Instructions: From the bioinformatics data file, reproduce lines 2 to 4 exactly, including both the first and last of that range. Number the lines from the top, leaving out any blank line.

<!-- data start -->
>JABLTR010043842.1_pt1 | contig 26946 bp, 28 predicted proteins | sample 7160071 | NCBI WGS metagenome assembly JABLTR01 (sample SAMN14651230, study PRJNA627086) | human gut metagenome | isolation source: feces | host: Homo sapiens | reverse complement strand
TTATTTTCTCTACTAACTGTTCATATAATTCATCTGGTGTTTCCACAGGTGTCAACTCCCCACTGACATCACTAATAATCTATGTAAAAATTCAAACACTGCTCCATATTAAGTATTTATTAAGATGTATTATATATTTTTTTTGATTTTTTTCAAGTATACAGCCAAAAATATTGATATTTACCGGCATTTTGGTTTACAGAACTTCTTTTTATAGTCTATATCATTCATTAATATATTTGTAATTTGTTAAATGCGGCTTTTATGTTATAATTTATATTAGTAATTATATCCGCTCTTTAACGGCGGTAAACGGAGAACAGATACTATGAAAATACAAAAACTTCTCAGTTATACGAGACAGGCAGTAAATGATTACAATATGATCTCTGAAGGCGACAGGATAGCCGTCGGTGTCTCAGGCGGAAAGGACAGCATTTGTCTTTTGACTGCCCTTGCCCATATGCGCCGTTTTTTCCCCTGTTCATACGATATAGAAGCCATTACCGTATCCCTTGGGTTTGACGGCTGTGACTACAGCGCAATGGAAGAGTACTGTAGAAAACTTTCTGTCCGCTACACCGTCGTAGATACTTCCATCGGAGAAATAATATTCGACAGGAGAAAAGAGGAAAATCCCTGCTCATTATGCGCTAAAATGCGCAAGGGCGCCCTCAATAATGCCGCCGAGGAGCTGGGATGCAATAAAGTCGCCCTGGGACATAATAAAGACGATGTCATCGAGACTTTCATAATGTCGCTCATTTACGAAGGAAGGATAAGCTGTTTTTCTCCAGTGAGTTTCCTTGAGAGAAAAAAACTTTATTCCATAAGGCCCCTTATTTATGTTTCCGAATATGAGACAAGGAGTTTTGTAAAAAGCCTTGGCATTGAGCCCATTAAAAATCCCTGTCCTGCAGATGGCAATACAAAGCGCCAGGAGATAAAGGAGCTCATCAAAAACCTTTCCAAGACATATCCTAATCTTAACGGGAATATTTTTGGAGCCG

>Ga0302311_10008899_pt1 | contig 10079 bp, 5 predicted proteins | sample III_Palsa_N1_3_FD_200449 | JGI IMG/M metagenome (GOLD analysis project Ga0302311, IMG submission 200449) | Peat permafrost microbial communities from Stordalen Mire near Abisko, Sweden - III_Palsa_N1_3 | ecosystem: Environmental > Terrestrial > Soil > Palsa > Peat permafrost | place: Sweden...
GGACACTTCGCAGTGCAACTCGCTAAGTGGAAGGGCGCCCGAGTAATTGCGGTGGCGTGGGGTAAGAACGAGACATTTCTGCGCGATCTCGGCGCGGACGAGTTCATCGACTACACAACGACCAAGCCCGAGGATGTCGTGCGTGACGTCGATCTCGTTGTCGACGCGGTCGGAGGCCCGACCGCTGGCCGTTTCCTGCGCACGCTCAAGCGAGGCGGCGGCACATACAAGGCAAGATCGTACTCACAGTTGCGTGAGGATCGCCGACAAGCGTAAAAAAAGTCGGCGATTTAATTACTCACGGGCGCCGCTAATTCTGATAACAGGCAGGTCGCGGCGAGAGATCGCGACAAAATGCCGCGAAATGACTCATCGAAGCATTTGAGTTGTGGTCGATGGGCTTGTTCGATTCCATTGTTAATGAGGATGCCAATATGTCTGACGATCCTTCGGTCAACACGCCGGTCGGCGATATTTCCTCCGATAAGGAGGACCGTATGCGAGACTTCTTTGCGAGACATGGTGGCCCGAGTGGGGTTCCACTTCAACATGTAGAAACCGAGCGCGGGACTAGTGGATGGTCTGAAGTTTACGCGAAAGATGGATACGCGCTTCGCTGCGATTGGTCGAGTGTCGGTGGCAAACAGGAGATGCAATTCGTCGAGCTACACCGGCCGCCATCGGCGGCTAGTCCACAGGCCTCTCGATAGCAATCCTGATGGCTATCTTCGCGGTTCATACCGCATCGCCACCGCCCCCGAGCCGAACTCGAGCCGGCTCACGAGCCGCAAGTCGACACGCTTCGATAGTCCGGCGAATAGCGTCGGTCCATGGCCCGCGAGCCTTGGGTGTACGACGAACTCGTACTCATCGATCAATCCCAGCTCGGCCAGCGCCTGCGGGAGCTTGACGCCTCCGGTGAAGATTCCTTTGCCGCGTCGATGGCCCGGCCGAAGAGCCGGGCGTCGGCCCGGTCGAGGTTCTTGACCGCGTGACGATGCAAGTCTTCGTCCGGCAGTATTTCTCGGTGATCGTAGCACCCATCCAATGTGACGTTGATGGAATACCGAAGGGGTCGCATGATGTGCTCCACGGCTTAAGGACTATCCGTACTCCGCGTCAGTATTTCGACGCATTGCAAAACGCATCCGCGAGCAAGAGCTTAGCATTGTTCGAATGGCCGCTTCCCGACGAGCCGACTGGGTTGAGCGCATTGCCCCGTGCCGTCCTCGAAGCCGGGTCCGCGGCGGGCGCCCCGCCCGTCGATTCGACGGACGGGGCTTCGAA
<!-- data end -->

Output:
TTATTTTCTCTACTAACTGTTCATATAATTCATCTGGTGTTTCCACAGGTGTCAACTCCCCACTGACATCACTAATAATCTATGTAAAAATTCAAACACTGCTCCATATTAAGTATTTATTAAGATGTATTATATATTTTTTTTGATTTTTTTCAAGTATACAGCCAAAAATATTGATATTTACCGGCATTTTGGTTTACAGAACTTCTTTTTATAGTCTATATCATTCATTAATATATTTGTAATTTGTTAAATGCGGCTTTTATGTTATAATTTATATTAGTAATTATATCCGCTCTTTAACGGCGGTAAACGGAGAACAGATACTATGAAAATACAAAAACTTCTCAGTTATACGAGACAGGCAGTAAATGATTACAATATGATCTCTGAAGGCGACAGGATAGCCGTCGGTGTCTCAGGCGGAAAGGACAGCATTTGTCTTTTGACTGCCCTTGCCCATATGCGCCGTTTTTTCCCCTGTTCATACGATATAGAAGCCATTACCGTATCCCTTGGGTTTGACGGCTGTGACTACAGCGCAATGGAAGAGTACTGTAGAAAACTTTCTGTCCGCTACACCGTCGTAGATACTTCCATCGGAGAAATAATATTCGACAGGAGAAAAGAGGAAAATCCCTGCTCATTATGCGCTAAAATGCGCAAGGGCGCCCTCAATAATGCCGCCGAGGAGCTGGGATGCAATAAAGTCGCCCTGGGACATAATAAAGACGATGTCATCGAGACTTTCATAATGTCGCTCATTTACGAAGGAAGGATAAGCTGTTTTTCTCCAGTGAGTTTCCTTGAGAGAAAAAAACTTTATTCCATAAGGCCCCTTATTTATGTTTCCGAATATGAGACAAGGAGTTTTGTAAAAAGCCTTGGCATTGAGCCCATTAAAAATCCCTGTCCTGCAGATGGCAATACAAAGCGCCAGGAGATAAAGGAGCTCATCAAAAACCTTTCCAAGACATATCCTAATCTTAACGGGAATATTTTTGGAGCCG

>Ga0302311_10008899_pt1 | contig 10079 bp, 5 predicted proteins | sample III_Palsa_N1_3_FD_200449 | JGI IMG/M metagenome (GOLD analysis project Ga0302311, IMG submission 200449) | Peat permafrost microbial communities from Stordalen Mire near Abisko, Sweden - III_Palsa_N1_3 | ecosystem: Environmental > Terrestrial > Soil > Palsa > Peat permafrost | place: Sweden...
GGACACTTCGCAGTGCAACTCGCTAAGTGGAAGGGCGCCCGAGTAATTGCGGTGGCGTGGGGTAAGAACGAGACATTTCTGCGCGATCTCGGCGCGGACGAGTTCATCGACTACACAACGACCAAGCCCGAGGATGTCGTGCGTGACGTCGATCTCGTTGTCGACGCGGTCGGAGGCCCGACCGCTGGCCGTTTCCTGCGCACGCTCAAGCGAGGCGGCGGCACATACAAGGCAAGATCGTACTCACAGTTGCGTGAGGATCGCCGACAAGCGTAAAAAAAGTCGGCGATTTAATTACTCACGGGCGCCGCTAATTCTGATAACAGGCAGGTCGCGGCGAGAGATCGCGACAAAATGCCGCGAAATGACTCATCGAAGCATTTGAGTTGTGGTCGATGGGCTTGTTCGATTCCATTGTTAATGAGGATGCCAATATGTCTGACGATCCTTCGGTCAACACGCCGGTCGGCGATATTTCCTCCGATAAGGAGGACCGTATGCGAGACTTCTTTGCGAGACATGGTGGCCCGAGTGGGGTTCCACTTCAACATGTAGAAACCGAGCGCGGGACTAGTGGATGGTCTGAAGTTTACGCGAAAGATGGATACGCGCTTCGCTGCGATTGGTCGAGTGTCGGTGGCAAACAGGAGATGCAATTCGTCGAGCTACACCGGCCGCCATCGGCGGCTAGTCCACAGGCCTCTCGATAGCAATCCTGATGGCTATCTTCGCGGTTCATACCGCATCGCCACCGCCCCCGAGCCGAACTCGAGCCGGCTCACGAGCCGCAAGTCGACACGCTTCGATAGTCCGGCGAATAGCGTCGGTCCATGGCCCGCGAGCCTTGGGTGTACGACGAACTCGTACTCATCGATCAATCCCAGCTCGGCCAGCGCCTGCGGGAGCTTGACGCCTCCGGTGAAGATTCCTTTGCCGCGTCGATGGCCCGGCCGAAGAGCCGGGCGTCGGCCCGGTCGAGGTTCTTGACCGCGTGACGATGCAAGTCTTCGTCCGGCAGTATTTCTCGGTGATCGTAGCACCCATCCAATGTGACGTTGATGGAATACCGAAGGGGTCGCATGATGTGCTCCACGGCTTAAGGACTATCCGTACTCCGCGTCAGTATTTCGACGCATTGCAAAACGCATCCGCGAGCAAGAGCTTAGCATTGTTCGAATGGCCGCTTCCCGACGAGCCGACTGGGTTGAGCGCATTGCCCCGTGCCGTCCTCGAAGCCGGGTCCGCGGCGGGCGCCCCGCCCGTCGATTCGACGGACGGGGCTTCGAA